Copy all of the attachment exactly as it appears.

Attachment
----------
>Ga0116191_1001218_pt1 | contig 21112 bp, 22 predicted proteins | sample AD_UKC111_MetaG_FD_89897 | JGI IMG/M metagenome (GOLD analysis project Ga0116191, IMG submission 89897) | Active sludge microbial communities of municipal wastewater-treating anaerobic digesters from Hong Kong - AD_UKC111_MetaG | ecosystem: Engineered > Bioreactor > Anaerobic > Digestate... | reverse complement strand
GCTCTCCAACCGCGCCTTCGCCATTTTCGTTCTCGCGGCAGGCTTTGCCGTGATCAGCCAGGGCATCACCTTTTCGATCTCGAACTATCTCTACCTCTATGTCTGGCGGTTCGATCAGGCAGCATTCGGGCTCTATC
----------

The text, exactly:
>Ga0116191_1001218_pt1 | contig 21112 bp, 22 predicted proteins | sample AD_UKC111_MetaG_FD_89897 | JGI IMG/M metagenome (GOLD analysis project Ga0116191, IMG submission 89897) | Active sludge microbial communities of municipal wastewater-treating anaerobic digesters from Hong Kong - AD_UKC111_MetaG | ecosystem: Engineered > Bioreactor > Anaerobic > Digestate... | reverse complement strand
GCTCTCCAACCGCGCCTTCGCCATTTTCGTTCTCGCGGCAGGCTTTGCCGTGATCAGCCAGGGCATCACCTTTTCGATCTCGAACTATCTCTACCTCTATGTCTGGCGGTTCGATCAGGCAGCATTCGGGCTCTATC